To work with her needle she could very well,
And for raising of paste, few could her excel;
She being very handy, the cook’s heart did win,
And then she was call’d by the name of Cat-skin.
This lady had a son both comely and tall,
Who often-times used to be at a ball;
A mile out of town in an evening-tide,
To see the ball acted away he did ride.
Cat-skins said to his mother, madam, let me
to after your son, this fine ball for to see;
With that in a passion this lady flew,
Struck her with a ladle which she broke in two.
Aud being thus serv’d, she then went away,
And with a rich garment herself did array;
Then to see this ball with speed did retire,
Where slie dane’d so rarely, all did her admire.
The sport being done, the young squire did say,
Young lady, where do you live, tell me, I pray?
Her answer was unto him, I will tell,
At the sign of the broken ladle I dwell.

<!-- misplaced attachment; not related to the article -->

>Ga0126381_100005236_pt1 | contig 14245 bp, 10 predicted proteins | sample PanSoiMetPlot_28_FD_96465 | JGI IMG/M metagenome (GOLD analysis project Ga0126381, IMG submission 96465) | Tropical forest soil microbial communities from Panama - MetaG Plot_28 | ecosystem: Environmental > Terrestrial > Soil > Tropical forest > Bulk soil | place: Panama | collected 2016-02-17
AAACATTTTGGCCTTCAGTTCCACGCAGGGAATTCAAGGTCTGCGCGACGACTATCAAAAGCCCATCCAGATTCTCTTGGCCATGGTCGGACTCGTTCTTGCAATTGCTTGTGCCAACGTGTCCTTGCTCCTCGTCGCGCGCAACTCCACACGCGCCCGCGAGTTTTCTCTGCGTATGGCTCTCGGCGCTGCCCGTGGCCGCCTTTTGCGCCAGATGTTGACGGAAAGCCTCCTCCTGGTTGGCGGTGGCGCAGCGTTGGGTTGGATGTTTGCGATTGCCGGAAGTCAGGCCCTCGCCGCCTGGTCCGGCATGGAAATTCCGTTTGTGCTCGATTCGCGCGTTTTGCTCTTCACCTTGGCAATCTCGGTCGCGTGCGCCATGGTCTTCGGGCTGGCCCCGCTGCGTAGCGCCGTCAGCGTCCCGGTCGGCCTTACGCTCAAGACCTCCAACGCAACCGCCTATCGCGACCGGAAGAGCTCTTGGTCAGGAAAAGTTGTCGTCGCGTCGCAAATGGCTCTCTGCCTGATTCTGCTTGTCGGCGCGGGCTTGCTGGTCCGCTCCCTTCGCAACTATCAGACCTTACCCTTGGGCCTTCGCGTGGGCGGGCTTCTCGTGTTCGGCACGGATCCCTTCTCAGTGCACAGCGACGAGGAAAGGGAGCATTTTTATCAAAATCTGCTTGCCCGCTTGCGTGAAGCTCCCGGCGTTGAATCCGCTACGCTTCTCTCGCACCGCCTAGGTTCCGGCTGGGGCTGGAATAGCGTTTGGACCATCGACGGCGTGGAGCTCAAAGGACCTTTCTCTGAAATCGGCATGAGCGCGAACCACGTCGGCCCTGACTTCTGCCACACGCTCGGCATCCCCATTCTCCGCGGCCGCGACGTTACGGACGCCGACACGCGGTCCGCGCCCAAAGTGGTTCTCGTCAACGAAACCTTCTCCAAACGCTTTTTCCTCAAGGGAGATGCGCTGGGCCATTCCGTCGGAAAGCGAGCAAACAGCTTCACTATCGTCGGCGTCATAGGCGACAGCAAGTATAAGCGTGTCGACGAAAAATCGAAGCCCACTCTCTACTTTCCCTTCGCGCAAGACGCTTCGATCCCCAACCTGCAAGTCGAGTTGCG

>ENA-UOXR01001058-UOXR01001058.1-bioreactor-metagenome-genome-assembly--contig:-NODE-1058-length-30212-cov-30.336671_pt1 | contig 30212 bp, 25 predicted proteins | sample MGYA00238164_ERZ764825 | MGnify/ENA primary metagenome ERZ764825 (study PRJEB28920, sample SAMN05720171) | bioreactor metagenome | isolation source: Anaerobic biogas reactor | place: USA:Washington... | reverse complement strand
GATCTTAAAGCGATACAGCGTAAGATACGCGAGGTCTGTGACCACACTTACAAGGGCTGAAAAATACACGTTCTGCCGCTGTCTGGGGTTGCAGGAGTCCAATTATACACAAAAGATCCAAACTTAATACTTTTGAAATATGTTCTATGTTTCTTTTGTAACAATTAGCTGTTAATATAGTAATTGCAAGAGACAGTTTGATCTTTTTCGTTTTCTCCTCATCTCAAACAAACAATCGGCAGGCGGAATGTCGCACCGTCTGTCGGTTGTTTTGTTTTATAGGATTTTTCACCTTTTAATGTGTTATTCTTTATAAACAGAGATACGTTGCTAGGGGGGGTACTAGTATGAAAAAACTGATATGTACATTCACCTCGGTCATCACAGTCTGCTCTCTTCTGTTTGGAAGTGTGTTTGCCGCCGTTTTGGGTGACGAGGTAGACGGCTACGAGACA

She being very nimble, got home first ’tis said.
And with hier cat-skin robe she soon was array’d,
And into the kitchen again she did go,
But where she had boen, none of them did know.
Next day, the young squire himself to content,
To see the ball acted, away then he went;
She said, pray, let ane go this ball for to see,
Then struck her with a skimmer, and broke it in three
Then out of doors she ran with heaviness,
And with hier rich garments herself then did dress;
For to see this ball she ran away with speed,
And to see her dancing, all wonder’d indeed.